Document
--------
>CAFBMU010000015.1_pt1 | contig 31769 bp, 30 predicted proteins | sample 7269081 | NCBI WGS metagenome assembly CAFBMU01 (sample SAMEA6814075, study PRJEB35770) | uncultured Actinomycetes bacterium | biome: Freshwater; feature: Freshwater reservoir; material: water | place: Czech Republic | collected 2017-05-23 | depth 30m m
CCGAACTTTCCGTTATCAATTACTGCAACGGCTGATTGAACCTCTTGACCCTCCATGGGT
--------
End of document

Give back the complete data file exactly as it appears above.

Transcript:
>CAFBMU010000015.1_pt1 | contig 31769 bp, 30 predicted proteins | sample 7269081 | NCBI WGS metagenome assembly CAFBMU01 (sample SAMEA6814075, study PRJEB35770) | uncultured Actinomycetes bacterium | biome: Freshwater; feature: Freshwater reservoir; material: water | place: Czech Republic | collected 2017-05-23 | depth 30m m
CCGAACTTTCCGTTATCAATTACTGCAACGGCTGATTGAACCTCTTGACCCTCCATGGGT